The new study, published in the American Journal of Psychiatry, used valuable data from the Environmental Risk Longitudinal Twin Study, which follows 2,232 twin children and their families. Mothers of the children were interviewed and, at age 12, children were asked about bullying experiences and psychotic symptoms, such as hallucinations, delusions or paranoia. The presence of psychotic symptoms was verified by a doctor.

The study found that children who were bullied by peers were more than twice as likely to experience psychotic symptoms at age 12 compared with children who did not suffer similar trauma. This risk remained present even when the researchers controlled for other factors that could contribute to mental illness, such as socioeconomic deprivation, IQ and genetic disposition to mental illness. Children who were bullied and who also experienced maltreatment by adults were more than five times more likely to develop psychotic symptoms. However, enduring a traumatic accident did not significantly increase the risk.

If you know or work with anyone who shares the attitude that bullying isn’t an important problem, please share this article with them. Bullying isn’t just about “kids being kids” and, as this new research shows, failing to take bullying seriously is just plain dangerous.

Posted by: Tammy Cravit | January 11, 2011

UK’s National Bullying Helpline to Close

I think most of us agree that bullying – in the classroom, on the playground, and in our professional and personal lives – is a huge problem. So you’d think that organizations set up to combat bullying would be doing well, right? Unfortunately, it appears not, given the recent news that the National Bullying Helpline in the United Kingdom is closing:

Civil Society reports:

The National Bullying Helpline has closed due to lack of funding and the resignation of its founder and chief executive, Christine Pratt.

A spokesman for the charity said an increased workload and trying to secure funding for the charity had taken its toll on Pratt’s health:

“This last year, calls to our helpline have trebled and we have had to take on additional volunteers and resources to meet demand,” he said, “Undoubtedly, the closure of our charity will be a great loss to the public.”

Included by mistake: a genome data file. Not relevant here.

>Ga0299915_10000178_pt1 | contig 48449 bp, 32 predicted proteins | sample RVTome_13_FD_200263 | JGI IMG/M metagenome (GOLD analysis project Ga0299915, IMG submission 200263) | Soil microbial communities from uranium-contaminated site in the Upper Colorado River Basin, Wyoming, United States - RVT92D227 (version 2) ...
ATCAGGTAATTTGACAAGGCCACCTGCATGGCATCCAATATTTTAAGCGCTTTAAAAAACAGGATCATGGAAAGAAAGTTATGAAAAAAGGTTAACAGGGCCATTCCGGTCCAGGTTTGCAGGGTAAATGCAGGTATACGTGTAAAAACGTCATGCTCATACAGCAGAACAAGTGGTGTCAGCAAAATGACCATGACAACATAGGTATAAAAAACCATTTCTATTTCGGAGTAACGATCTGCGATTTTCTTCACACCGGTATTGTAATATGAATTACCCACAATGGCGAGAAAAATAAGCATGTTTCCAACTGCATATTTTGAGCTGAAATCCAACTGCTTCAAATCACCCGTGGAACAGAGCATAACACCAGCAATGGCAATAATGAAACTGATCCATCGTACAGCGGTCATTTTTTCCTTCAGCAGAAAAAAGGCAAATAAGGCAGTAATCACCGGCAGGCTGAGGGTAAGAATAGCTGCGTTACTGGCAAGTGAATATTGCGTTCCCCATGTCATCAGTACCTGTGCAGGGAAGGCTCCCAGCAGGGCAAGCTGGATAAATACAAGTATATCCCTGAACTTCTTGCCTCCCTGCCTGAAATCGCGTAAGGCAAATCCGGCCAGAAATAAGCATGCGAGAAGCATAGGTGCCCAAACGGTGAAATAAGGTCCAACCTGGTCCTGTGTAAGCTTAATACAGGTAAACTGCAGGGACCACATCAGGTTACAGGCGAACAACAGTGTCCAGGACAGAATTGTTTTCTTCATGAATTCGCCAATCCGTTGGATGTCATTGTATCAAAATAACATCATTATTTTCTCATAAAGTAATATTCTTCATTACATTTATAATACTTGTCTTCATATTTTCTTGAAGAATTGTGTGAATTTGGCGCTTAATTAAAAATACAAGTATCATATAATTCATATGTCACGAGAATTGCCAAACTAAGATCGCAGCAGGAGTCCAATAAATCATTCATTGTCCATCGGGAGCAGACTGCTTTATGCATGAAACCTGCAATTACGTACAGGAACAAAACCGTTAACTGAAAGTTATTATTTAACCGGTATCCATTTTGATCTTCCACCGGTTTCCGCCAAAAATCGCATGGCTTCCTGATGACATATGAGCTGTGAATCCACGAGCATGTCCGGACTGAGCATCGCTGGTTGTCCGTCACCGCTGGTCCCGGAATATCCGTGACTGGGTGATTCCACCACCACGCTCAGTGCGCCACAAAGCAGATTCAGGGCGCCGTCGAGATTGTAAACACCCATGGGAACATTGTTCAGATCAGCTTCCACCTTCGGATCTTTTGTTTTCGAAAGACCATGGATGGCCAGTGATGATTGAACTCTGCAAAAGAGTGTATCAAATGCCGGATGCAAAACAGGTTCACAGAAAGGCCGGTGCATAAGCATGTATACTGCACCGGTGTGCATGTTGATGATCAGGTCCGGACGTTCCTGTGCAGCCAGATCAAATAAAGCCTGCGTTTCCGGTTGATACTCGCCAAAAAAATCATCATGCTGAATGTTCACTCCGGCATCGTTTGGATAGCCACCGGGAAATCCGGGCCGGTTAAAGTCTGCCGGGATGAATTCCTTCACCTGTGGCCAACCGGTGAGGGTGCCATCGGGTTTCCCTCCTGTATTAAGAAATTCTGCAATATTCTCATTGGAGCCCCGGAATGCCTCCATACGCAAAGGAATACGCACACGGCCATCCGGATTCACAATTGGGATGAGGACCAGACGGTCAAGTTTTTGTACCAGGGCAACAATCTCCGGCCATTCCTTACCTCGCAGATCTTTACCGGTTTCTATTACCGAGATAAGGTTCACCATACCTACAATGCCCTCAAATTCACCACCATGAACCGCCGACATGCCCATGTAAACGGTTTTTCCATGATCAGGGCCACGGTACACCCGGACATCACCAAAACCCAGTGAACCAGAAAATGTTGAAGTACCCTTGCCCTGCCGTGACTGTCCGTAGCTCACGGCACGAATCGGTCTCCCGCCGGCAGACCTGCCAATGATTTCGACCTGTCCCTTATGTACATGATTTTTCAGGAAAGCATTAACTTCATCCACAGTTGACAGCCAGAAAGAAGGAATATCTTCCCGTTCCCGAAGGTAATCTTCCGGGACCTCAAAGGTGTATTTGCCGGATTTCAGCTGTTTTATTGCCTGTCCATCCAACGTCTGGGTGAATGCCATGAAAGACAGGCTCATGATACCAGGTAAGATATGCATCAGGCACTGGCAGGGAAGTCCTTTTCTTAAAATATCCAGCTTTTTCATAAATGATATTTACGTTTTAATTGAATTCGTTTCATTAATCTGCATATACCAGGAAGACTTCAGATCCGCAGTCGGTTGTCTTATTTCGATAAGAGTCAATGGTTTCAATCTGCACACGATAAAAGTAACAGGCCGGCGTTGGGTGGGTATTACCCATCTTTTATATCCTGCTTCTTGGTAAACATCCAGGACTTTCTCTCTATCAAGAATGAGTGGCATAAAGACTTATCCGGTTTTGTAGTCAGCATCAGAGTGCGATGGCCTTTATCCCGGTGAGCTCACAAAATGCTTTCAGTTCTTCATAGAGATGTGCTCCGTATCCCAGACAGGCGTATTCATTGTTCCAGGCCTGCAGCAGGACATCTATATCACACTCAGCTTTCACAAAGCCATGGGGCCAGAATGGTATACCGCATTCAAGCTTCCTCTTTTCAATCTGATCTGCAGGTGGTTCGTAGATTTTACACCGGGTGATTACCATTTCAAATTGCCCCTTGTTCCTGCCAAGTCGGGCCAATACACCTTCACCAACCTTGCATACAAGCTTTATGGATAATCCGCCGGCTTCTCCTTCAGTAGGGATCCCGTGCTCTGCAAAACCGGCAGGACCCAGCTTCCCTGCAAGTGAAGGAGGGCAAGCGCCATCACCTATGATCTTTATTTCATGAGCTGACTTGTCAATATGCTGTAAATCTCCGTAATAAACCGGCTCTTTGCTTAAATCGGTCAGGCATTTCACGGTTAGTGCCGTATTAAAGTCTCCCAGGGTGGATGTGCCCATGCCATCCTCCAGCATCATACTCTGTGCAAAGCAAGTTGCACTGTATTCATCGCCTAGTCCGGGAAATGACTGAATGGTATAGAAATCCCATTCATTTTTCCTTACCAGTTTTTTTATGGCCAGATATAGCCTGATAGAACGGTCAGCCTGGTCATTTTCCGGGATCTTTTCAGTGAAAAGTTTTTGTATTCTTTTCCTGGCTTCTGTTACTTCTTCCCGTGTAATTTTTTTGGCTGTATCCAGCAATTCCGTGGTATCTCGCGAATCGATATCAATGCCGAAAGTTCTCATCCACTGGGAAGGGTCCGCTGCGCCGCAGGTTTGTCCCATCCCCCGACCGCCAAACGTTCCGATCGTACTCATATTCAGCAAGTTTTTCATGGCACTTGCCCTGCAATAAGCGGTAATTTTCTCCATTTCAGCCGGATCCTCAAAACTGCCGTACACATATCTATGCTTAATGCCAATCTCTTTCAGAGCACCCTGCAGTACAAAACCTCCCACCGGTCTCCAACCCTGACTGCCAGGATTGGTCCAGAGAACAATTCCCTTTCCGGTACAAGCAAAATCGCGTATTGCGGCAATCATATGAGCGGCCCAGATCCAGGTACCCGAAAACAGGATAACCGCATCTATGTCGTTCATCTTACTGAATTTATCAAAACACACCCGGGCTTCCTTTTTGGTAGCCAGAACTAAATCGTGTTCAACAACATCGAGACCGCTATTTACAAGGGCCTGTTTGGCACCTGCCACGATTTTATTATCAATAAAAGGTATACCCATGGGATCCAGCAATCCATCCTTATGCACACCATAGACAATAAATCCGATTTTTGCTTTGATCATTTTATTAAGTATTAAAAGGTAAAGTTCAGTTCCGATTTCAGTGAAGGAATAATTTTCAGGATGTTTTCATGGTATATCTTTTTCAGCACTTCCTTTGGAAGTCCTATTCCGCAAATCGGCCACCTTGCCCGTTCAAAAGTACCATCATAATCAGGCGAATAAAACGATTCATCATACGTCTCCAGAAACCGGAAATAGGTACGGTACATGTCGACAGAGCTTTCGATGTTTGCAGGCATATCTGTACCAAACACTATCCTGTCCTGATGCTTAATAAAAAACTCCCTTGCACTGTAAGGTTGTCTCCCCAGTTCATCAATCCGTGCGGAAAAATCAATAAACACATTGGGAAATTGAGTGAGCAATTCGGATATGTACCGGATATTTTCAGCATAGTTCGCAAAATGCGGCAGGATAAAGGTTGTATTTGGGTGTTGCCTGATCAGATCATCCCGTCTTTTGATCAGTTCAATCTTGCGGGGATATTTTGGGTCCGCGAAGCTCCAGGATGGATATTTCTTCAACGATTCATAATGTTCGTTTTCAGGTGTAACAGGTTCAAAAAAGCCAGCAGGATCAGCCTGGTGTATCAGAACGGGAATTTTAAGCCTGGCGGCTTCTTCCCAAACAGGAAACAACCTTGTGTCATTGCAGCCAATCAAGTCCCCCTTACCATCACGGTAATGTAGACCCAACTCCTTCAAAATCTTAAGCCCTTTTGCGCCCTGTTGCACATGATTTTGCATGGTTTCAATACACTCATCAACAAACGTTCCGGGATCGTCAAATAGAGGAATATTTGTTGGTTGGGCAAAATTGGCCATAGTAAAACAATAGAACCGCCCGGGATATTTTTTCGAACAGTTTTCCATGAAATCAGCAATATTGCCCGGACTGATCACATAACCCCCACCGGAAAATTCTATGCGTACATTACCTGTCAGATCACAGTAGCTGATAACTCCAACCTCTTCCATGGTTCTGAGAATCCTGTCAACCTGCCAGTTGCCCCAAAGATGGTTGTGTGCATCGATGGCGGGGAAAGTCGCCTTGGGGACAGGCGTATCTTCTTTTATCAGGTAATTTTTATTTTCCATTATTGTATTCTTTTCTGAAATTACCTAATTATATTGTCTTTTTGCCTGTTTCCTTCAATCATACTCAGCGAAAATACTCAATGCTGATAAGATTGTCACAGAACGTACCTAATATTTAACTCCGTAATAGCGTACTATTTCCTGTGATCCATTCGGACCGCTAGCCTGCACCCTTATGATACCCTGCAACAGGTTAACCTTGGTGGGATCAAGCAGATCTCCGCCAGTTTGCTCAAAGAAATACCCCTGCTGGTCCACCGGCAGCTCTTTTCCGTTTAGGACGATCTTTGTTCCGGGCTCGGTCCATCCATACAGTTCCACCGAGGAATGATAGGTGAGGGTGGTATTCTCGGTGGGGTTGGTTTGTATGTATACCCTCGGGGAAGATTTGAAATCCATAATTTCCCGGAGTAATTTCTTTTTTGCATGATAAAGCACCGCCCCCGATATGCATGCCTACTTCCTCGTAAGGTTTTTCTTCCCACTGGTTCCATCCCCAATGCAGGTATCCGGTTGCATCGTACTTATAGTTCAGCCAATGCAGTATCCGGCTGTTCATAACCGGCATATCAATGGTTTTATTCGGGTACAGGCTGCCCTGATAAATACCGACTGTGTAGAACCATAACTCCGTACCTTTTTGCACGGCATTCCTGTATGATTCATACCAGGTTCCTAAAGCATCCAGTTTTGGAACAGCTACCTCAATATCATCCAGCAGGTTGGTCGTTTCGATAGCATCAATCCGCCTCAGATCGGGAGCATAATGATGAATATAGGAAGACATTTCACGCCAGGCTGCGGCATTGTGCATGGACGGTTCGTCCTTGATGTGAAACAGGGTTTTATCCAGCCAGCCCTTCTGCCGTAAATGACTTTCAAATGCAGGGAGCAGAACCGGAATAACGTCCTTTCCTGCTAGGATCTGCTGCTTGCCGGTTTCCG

Apparently, the people and groups funding the Helpline don’t think bullying is important enough to spend money on. This is, unfortunately, precisely the attitude that allows the bullying culture to continue.

Posted by: KatieLPhillips01 | January 3, 2011

A Global Approach to Education Reform

The Washington Post’s online education column, The Answer Sheet, tackled the difficult question: “What are other countries doing to reform their education systems?” After consistent statistics reporting that the United States is falling behind in education while other countries (like Singapore, Finland, and Canada) are surging ahead, it would seem as though alternative education models are proving more effective — and, that perhaps the United States should re-evaluate its current system.

From The Answer Sheet:

Prime Minister Lee of Singapore (Aug. 29, 2010): “I think we should do more to nurture the whole child, develop their physical robustness, enhance their creativity, shape their personal and cultural and social identity, so that they are fit, they are confident, they are imaginative and they know who they are.

“Every child is different, every child has his own interests, his own academic inclinations and aptitudes and our aim should be to provide him with a good education that suits him, one which enables him to achieve his potential and build on his strengths and talents. Talent means talent in many dimensions, not just academic talent but in arts, in music, in sports, in creative activities, in physical activities.

“We need to pay more attention to PE, to arts and music and get teachers who are qualified to teach PE and art and music.

“Give each one a tailored and holistic upbringing, so you get academic education, moral education, physical education, art and a sense of belonging and identity. We aim to build a mountain range with many tall peaks but with a high base, not just a single pinnacle where everybody is trying to scramble up one single peak. And we are realizing this vision.”
Timo Lankinen, Director-General, Finnish National Board of Education (Sept. 13, 2010):